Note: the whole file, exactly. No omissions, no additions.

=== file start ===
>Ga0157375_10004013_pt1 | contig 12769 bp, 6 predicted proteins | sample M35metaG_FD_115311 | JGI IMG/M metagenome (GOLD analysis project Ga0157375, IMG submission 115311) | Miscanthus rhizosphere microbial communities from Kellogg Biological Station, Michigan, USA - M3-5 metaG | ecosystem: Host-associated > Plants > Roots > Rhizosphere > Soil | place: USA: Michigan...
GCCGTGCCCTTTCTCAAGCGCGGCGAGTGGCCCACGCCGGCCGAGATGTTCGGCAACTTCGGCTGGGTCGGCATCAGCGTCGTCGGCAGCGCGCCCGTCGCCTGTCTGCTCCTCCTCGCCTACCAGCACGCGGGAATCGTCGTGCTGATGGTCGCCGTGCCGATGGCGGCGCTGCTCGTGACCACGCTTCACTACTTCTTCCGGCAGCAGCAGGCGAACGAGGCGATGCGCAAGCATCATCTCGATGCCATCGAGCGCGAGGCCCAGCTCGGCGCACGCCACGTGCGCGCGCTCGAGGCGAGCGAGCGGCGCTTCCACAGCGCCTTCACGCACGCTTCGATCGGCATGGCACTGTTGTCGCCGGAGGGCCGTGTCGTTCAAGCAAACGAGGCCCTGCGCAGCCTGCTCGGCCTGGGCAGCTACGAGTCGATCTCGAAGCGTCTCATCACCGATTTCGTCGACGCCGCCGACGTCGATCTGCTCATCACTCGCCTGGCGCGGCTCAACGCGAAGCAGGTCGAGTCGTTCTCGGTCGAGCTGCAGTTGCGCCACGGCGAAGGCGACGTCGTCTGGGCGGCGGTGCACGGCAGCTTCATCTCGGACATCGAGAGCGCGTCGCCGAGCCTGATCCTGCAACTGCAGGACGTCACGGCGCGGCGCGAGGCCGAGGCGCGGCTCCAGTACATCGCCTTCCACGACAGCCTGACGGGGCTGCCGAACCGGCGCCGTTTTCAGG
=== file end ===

>Ga0157375_10004013_pt1 | contig 12769 bp, 6 predicted proteins | sample M35metaG_FD_115311 | JGI IMG/M metagenome (GOLD analysis project Ga0157375, IMG submission 115311) | Miscanthus rhizosphere microbial communities from Kellogg Biological Station, Michigan, USA - M3-5 metaG | ecosystem: Host-associated > Plants > Roots > Rhizosphere > Soil | place: USA: Michigan...
GCCGTGCCCTTTCTCAAGCGCGGCGAGTGGCCCACGCCGGCCGAGATGTTCGGCAACTTCGGCTGGGTCGGCATCAGCGTCGTCGGCAGCGCGCCCGTCGCCTGTCTGCTCCTCCTCGCCTACCAGCACGCGGGAATCGTCGTGCTGATGGTCGCCGTGCCGATGGCGGCGCTGCTCGTGACCACGCTTCACTACTTCTTCCGGCAGCAGCAGGCGAACGAGGCGATGCGCAAGCATCATCTCGATGCCATCGAGCGCGAGGCCCAGCTCGGCGCACGCCACGTGCGCGCGCTCGAGGCGAGCGAGCGGCGCTTCCACAGCGCCTTCACGCACGCTTCGATCGGCATGGCACTGTTGTCGCCGGAGGGCCGTGTCGTTCAAGCAAACGAGGCCCTGCGCAGCCTGCTCGGCCTGGGCAGCTACGAGTCGATCTCGAAGCGTCTCATCACCGATTTCGTCGACGCCGCCGACGTCGATCTGCTCATCACTCGCCTGGCGCGGCTCAACGCGAAGCAGGTCGAGTCGTTCTCGGTCGAGCTGCAGTTGCGCCACGGCGAAGGCGACGTCGTCTGGGCGGCGGTGCACGGCAGCTTCATCTCGGACATCGAGAGCGCGTCGCCGAGCCTGATCCTGCAACTGCAGGACGTCACGGCGCGGCGCGAGGCCGAGGCGCGGCTCCAGTACATCGCCTTCCACGACAGCCTGACGGGGCTGCCGAACCGGCGCCGTTTTCAGG